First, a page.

As a side note, in addition to the advantages of a larger display, a bigger screen also means a bigger battery. As screen size has increased, so has battery life. Compact phones meant compact batteries, which was fine when we used our phones for talk or text. The battery of my old Motorola Razr would be completely inadequate for an iPhone 6 Plus or a Samsung Galaxy Note 5.

One of the problems with a bigger screen is that one-handed use is more challenging. Depending on how big you go, you may not be able to reach the whole screen when typing but that’s where Siri and voice dictation come in handy. Besides, the iPhone 6 and 6 Plus include a one-handed mode. When you double tap the TouchID button, everything onscreen scoots closer to the bottom making it easier to reach. Android phones feature a similar “Reachability” mode, so that the top of the screen is accessible with one hand. A keyboard configured for one-handed typing is also available. In addition, there are a multitude of third-party keyboard apps to choose from in Google Play, iTunes, and the Windows Phone store.

Larger displays don’t necessarily mean a bigger phone. The Sharp Aquos Crystal and the Samsung Galaxy A3 are millimeters apart in overall size but the screen of the Aquos Crystal is nearly bezel-less, meaning it features a 5 inch display compared to the 4.5 inches of the Galaxy A3.

If you’re still on the fence about whether to go for the bigger screen, the best answer is to go into a store and see for yourself. There’s no better way to see if it fits in your pocket comfortably, is too heavy, or if a bigger screen is more trouble than it’s worth. My guess is once you see the options available and how much it improves your overall experience, you’ll understand why bigger is almost always better.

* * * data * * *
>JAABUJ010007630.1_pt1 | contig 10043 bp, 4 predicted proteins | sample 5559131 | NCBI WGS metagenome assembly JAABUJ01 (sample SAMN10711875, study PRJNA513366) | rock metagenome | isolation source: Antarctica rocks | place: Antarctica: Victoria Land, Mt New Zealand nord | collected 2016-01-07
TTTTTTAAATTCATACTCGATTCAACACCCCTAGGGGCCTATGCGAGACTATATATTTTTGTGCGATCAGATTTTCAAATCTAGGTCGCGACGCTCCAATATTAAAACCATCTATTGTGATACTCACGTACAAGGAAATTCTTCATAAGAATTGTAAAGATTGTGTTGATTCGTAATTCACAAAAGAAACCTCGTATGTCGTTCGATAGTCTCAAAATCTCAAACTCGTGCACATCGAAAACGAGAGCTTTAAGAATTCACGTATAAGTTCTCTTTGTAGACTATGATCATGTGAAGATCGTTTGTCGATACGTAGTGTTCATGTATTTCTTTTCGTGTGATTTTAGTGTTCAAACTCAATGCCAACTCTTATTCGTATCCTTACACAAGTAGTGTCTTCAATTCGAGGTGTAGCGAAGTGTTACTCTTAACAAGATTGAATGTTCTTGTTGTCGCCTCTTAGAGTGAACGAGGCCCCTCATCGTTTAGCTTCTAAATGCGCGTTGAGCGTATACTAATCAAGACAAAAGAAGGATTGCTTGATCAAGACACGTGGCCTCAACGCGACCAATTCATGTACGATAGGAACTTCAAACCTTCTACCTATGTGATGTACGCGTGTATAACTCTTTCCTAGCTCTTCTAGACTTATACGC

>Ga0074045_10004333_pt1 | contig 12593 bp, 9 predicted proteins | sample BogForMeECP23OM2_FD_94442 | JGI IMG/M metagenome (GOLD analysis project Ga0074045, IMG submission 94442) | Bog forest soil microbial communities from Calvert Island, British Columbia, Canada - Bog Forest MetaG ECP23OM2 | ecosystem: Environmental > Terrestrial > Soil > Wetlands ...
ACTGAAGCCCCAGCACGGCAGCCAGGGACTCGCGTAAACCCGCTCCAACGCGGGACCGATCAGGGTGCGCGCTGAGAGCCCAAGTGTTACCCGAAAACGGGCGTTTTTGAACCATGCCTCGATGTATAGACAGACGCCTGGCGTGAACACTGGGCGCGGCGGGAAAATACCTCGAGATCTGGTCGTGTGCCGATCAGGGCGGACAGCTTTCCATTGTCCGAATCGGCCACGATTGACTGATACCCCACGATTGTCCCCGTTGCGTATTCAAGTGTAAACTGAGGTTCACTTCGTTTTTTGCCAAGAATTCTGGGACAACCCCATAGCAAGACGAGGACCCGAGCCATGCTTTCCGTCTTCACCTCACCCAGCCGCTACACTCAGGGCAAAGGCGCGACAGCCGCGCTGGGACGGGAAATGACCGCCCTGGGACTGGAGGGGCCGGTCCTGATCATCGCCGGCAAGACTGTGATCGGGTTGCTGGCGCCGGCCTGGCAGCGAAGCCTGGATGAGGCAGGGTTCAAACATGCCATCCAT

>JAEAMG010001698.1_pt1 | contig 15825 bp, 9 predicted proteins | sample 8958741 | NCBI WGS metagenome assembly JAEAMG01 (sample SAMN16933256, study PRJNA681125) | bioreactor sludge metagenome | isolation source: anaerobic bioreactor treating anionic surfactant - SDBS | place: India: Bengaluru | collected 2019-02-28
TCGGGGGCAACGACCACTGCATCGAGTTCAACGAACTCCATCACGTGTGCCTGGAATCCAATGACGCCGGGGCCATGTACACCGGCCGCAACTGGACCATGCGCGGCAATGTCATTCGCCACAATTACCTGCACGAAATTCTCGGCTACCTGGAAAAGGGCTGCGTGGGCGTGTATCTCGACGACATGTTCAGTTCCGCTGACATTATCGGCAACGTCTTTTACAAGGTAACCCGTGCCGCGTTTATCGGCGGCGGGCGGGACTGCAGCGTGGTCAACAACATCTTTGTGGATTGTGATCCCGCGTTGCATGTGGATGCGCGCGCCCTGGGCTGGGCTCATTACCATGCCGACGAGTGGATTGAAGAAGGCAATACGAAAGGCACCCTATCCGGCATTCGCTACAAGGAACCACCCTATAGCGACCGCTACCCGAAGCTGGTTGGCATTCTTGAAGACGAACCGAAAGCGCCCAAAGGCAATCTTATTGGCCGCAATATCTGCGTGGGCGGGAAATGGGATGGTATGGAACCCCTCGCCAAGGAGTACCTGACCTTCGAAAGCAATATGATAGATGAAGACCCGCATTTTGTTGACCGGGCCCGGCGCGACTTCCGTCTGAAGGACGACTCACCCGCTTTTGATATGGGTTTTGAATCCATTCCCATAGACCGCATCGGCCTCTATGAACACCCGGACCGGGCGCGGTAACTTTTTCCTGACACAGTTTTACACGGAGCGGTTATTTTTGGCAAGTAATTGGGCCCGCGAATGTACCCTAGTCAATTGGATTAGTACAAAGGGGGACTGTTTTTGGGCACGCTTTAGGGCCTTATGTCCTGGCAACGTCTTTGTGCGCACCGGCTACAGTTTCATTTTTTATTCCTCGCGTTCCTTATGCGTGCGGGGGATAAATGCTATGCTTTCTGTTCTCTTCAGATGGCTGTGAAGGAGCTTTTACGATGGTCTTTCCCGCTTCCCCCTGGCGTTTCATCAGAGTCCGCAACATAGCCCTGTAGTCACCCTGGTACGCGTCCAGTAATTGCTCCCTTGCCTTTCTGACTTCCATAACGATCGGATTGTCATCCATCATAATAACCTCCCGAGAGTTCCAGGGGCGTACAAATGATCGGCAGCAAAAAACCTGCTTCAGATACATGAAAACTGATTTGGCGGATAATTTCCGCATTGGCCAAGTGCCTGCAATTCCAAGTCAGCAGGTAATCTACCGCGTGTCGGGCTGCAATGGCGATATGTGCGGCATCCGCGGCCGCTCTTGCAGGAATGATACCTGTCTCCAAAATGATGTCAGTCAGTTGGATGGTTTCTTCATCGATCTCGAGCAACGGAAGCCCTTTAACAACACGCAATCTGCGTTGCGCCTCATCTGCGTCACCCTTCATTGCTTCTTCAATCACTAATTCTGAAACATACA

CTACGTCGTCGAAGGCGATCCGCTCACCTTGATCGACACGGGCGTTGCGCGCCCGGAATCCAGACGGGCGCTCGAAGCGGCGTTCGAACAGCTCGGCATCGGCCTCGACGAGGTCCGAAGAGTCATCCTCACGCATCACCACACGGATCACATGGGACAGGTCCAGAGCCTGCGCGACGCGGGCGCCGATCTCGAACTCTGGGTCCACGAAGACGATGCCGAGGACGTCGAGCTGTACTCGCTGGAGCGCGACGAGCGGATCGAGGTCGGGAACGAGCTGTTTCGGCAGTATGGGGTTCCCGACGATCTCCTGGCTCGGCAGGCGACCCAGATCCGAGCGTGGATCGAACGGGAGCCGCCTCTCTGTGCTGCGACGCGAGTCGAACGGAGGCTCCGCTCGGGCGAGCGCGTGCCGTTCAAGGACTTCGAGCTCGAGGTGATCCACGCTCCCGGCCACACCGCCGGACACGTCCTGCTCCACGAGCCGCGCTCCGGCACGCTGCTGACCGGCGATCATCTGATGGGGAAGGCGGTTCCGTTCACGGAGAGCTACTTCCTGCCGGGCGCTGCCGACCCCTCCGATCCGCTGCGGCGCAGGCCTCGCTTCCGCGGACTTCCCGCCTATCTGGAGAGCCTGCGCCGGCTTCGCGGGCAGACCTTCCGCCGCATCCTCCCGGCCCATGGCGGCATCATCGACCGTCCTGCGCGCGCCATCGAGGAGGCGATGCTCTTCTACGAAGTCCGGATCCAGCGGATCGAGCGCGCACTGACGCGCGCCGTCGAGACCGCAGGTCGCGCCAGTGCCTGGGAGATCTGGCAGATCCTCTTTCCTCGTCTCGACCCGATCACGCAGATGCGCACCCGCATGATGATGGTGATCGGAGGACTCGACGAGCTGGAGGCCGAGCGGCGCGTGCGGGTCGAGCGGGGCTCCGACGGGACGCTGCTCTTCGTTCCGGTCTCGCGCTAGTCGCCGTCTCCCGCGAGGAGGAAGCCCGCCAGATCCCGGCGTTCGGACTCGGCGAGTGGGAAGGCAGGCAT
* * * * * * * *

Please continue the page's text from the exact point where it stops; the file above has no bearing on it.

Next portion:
Tracey Dowdy is a freelance writer based just outside Toronto, ON. After years working for non-profits and charities, she now freelances and researches on subjects from family and education to pop culture and trends in technology. Follow Tracey on Twitter.

Why Your Next Phone Should Be a Phablet

Now that Apple has decided that bigger really is better, there is a renewed focus on phablets, those oft-derided hybrids that attempt to combine the functionality and portability of a smartphone with the size and productivity of a tablet. That focus will only increase with this month’s release of the Samsung Galaxy Note 4, the successor to the most widely-acclaimed phablet prior to the arrival of the iPhone 6 Plus.

Coupled with the increased dimensions of the regular iPhone 6, this move towards super-sized screens has left a lot of existing smartphone owners scratching their heads. After extolling the virtues of simplicity and convenience, are we now expected to return to the days of pocket-busting devices that feel more like oversized calculators than sleek state-of-the-art smartphones?

Surprisingly, the answer might well be ‘yes’ and there are a number of reasons why.